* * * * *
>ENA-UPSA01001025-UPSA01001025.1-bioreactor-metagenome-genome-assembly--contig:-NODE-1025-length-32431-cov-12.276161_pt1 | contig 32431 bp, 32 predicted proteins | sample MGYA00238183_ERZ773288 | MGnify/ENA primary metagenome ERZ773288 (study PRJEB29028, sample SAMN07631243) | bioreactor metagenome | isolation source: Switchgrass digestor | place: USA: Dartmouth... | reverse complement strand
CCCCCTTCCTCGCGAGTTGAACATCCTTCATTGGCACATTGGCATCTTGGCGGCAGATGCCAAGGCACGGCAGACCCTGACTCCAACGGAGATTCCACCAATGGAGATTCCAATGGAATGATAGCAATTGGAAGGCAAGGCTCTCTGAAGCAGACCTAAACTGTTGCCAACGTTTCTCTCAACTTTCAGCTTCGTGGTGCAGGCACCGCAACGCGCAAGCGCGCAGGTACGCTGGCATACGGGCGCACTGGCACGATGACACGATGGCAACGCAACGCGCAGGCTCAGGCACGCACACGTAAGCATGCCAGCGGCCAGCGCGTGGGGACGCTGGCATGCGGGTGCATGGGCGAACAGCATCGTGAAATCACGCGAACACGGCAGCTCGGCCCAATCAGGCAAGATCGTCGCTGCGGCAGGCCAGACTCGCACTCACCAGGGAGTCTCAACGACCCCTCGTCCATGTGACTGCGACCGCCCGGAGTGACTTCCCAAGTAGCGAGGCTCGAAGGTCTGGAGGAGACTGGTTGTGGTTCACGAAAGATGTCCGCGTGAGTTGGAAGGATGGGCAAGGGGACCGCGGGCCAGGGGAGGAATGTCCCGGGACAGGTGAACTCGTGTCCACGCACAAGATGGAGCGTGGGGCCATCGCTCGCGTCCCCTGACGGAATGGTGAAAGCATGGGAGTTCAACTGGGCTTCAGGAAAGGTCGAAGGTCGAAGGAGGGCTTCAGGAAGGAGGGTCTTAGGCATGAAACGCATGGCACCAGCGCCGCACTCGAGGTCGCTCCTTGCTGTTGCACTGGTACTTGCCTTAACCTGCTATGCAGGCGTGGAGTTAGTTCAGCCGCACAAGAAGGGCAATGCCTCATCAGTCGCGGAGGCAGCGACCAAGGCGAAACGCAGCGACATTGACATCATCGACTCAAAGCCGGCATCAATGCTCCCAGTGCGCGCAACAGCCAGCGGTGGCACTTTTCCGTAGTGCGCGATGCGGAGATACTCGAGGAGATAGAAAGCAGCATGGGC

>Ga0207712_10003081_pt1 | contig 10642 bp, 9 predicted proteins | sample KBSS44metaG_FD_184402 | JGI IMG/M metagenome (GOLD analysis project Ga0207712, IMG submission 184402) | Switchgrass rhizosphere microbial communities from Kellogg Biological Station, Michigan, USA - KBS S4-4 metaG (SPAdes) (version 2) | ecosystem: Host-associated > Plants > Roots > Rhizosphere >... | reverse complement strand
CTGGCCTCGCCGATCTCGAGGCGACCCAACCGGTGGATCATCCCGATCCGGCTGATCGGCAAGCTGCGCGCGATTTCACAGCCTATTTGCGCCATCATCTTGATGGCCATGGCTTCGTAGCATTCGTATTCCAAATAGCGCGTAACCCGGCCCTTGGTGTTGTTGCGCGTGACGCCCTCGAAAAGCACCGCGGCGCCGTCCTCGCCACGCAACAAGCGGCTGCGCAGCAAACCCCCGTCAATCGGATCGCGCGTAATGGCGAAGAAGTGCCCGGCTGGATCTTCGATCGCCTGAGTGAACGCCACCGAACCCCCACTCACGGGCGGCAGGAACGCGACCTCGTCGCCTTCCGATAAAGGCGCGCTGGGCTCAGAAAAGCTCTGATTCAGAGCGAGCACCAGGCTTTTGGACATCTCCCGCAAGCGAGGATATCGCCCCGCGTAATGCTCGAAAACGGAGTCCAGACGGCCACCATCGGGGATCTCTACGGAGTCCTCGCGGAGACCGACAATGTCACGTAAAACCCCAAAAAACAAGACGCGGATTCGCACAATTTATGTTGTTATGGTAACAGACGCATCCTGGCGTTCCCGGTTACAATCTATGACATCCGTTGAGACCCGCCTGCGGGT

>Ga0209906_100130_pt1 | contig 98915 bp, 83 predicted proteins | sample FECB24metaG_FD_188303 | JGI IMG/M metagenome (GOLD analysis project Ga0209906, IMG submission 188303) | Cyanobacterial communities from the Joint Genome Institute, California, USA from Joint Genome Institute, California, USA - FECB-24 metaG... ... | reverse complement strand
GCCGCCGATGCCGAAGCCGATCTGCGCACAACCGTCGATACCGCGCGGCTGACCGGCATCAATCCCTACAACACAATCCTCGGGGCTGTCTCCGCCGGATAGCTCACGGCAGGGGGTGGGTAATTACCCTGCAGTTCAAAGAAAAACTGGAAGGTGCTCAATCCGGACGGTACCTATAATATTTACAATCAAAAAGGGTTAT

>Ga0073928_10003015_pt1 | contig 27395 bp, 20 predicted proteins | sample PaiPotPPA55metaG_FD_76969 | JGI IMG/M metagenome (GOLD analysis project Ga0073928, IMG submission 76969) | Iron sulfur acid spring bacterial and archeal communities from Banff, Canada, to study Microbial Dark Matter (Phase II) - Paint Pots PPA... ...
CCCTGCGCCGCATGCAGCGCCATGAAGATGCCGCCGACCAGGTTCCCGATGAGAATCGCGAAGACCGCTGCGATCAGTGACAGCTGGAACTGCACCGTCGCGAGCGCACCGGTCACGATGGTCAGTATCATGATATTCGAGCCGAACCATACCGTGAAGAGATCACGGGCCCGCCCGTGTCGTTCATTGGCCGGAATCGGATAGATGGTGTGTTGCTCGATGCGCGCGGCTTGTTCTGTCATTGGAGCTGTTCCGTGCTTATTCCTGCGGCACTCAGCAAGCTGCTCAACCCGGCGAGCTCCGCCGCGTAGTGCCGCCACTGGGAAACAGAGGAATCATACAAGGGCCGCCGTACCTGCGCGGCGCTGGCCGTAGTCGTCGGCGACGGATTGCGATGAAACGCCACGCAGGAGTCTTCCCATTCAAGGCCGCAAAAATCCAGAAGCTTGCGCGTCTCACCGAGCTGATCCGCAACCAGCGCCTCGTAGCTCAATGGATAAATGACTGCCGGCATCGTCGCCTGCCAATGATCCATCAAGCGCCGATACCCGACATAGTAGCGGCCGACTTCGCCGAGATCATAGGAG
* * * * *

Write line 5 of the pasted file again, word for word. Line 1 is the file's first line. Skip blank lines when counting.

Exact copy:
>Ga0209906_100130_pt1 | contig 98915 bp, 83 predicted proteins | sample FECB24metaG_FD_188303 | JGI IMG/M metagenome (GOLD analysis project Ga0209906, IMG submission 188303) | Cyanobacterial communities from the Joint Genome Institute, California, USA from Joint Genome Institute, California, USA - FECB-24 metaG... ... | reverse complement strand